From the post:
There are only really two ways to preserve your statistical analyses. You either save the variables that you create, or you save the code that you used to create them. In general the latter is much preferred because at some point you’ll realise that your model was wrong, or your dataset has changed, and you need to re-run your analysis. If you only stored your variables then you are now stuck rewriting your code in order to create new versions, which is really not fun. On the other hand, if you saved your code, all your have to do is tweak it and run it.
Occasionally though, just keeping the code and rerunning an analysis isn’t practical. The most obvious case being when it takes a long time. If your model takes more than ten minutes to run, it can be really useful to save its variables as well as the source code.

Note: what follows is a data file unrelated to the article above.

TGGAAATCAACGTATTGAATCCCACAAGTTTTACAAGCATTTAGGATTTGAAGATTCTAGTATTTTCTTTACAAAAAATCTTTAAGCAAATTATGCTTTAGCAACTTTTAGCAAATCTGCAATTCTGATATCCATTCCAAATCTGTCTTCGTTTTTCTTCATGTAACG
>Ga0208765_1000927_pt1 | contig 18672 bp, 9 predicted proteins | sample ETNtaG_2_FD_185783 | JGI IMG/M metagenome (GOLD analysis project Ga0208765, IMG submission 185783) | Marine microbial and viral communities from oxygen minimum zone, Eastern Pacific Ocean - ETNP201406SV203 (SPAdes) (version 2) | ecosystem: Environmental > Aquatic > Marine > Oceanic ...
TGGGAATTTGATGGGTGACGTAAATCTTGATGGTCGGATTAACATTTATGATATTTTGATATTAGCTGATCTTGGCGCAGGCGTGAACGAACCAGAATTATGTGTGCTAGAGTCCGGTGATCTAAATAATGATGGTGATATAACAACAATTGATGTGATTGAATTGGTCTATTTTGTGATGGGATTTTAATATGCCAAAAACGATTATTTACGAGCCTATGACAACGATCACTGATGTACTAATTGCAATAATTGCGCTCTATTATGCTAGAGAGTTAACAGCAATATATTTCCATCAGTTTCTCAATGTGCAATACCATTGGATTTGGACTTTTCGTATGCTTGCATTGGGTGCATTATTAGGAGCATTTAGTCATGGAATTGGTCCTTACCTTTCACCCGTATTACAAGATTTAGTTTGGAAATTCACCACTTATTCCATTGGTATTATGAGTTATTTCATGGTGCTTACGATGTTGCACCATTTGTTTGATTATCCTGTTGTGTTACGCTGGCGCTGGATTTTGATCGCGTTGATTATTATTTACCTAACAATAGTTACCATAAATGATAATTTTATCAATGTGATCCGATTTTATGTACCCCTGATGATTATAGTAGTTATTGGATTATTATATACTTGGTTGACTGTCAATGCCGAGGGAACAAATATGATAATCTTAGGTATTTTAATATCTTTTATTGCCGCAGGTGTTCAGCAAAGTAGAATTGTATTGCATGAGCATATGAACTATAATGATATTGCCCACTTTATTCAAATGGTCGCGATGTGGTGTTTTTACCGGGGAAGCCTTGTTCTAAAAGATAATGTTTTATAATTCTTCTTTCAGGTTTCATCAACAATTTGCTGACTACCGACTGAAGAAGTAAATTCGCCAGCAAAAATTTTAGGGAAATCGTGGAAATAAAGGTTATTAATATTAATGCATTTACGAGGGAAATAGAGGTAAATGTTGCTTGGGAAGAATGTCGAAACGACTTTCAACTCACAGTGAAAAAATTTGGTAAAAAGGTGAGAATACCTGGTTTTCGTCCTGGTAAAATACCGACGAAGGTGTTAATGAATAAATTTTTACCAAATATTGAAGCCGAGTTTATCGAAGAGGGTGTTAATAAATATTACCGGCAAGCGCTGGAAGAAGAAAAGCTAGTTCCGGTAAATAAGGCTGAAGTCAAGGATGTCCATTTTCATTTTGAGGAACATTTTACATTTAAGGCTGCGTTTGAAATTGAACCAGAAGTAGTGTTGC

The problem with saving variables is that when you come back and load them six months later, it isn’t always obvious what they are or where they came from. With code, we solve this by using comments to jog our memory, so it would be nice to have an equivalent for variables. In fact, in R, such a facility exists with the – you guessed it – comment function.
comment(barley) <- "Immer's barley data, 1934. The data from the Morris site may have the wrong years." comment(barley)
The comment function simply stores the string as an attribute of the variable, with some special rules on printing. Other common attributes that you may be familiar with are names for vectors and lists, and dim and dimnames for matrices.
Used here to store information about variables but no apparent barrier to storing information about other parts of a program.
With a little structure, this could become the "just enough" semantic data to make re-use and interchange possible.